Last month the Securities and Exchange Commission approved the International Securities Exchange’s new qualified contingent cross (QCC) order type after a 20-month fight between ISE and several of its competitors. The CBOE had circulated a petition objecting to the QCC orders, saying they could harm the U.S. options market. ISE launched the QCC orders on February 28. JLN Options editor Sarah Rudolph spoke with Gary Katz, Chief Executive Officer of the ISE, about how the QCC works and his opinion on the controversy.
Q: Would you explain how a qualified contingent cross works?
A: An ISE member firm that has a tied-to-stock options order (a “contingent trade” or “complex trade”), can now cross that order (put up both sides of the options trade on ISE’s market with guaranteed execution) as long as the options component is at least 1,000 contracts and the order is priced at or better than the National Best Bid or Offer (NBBO). This trade will take place instantly as long as it does not trade in front of resting customer orders. Market participants must identify this type of order as a QCC. The options component is executed on ISE and our surveillance team monitors these trades to ensure that the stock trade is also taking place.
Q: Why is there controversy around ISE’s QCC order type?
A: This is not a new order type. These trades have always taken place on exchange floors, but they’re very difficult to do in an electronic environment. The QCC order type allows ISE to execute these orders in the same way they have always been done on the floor. For the first time since September 2009, we can compete for these large crossing orders on a level playing field with floor-based exchanges.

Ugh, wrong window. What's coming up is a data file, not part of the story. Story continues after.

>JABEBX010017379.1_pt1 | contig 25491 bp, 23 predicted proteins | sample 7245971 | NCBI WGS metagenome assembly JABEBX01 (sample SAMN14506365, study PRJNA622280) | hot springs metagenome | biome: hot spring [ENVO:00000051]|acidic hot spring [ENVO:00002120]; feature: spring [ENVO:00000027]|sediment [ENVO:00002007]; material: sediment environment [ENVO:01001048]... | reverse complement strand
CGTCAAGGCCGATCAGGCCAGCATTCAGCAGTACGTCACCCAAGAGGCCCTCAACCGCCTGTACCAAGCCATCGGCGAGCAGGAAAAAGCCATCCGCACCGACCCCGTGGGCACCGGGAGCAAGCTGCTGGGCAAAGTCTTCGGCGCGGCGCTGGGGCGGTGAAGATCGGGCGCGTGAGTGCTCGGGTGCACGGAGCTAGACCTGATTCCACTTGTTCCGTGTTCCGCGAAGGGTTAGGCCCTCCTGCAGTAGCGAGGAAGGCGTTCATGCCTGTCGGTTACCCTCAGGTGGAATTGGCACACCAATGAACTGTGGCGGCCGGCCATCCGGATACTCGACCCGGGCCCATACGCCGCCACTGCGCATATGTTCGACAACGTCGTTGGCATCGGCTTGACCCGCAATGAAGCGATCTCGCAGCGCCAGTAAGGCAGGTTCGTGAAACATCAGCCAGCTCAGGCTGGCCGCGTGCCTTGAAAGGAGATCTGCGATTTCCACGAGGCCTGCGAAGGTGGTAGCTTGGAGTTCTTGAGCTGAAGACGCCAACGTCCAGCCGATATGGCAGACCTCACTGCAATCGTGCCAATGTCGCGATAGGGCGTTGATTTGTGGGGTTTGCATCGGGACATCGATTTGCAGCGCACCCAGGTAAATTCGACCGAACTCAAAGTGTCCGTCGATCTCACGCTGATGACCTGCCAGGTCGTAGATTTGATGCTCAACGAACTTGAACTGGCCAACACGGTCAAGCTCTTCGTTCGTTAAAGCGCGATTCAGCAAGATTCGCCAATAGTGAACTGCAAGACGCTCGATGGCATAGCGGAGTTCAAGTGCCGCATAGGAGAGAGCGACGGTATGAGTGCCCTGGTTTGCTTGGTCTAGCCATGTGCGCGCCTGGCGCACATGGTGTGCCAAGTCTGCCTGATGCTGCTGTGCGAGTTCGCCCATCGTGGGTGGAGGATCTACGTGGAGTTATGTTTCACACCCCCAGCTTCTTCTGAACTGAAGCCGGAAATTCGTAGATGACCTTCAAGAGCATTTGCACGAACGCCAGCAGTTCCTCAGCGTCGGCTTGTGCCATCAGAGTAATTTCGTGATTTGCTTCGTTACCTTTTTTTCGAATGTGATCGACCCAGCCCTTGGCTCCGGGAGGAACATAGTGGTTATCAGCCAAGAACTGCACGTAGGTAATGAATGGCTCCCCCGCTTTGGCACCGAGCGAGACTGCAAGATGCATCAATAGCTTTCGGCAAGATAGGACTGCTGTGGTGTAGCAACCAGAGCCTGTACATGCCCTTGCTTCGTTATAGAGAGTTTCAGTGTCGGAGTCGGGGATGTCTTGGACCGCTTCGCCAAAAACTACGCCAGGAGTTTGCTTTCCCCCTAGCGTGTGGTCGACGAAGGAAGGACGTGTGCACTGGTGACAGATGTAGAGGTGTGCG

The floor-based exchanges have argued that these large, complex transactions are not instantaneously crossed when they are taken to the floor. They say that the big difference on the floor is that the orders are announced to the crowd and there’s an opportunity for the trade to be broken up. They have said that there is a lot of competition for that order, which is important to the options market.
While it makes sense that a floor-based exchange would make this argument, it is simply not true today. The reality is that the institutional-sized complex orders taking place on the floor today are “clean crosses.” If you go to one floor that doesn’t allow the clean cross, you can just shop the order around until you find an exchange that will allow it.
This was not always the case. The floor I grew up on at the New York Stock Exchange and the other floors across the industry used to be very different places. Back then, there were crowds of participants in any physical space where options were traded. When you brought one of these order types to the floor there was active involvement and competition. But that was a long time ago. Today these floors are shadows of their former selves. While the floor-based exchanges would have you believe otherwise, the fact is that if you go down to a floor today you will see wide open spaces. If you’re going into a crowd with a cross today, it’s possible that no one will hear you. Even if you know there is a crowd on one particular trading floor, you can go to another floor where there is no crowd. Without active participants, large complex orders are being crossed cleanly today.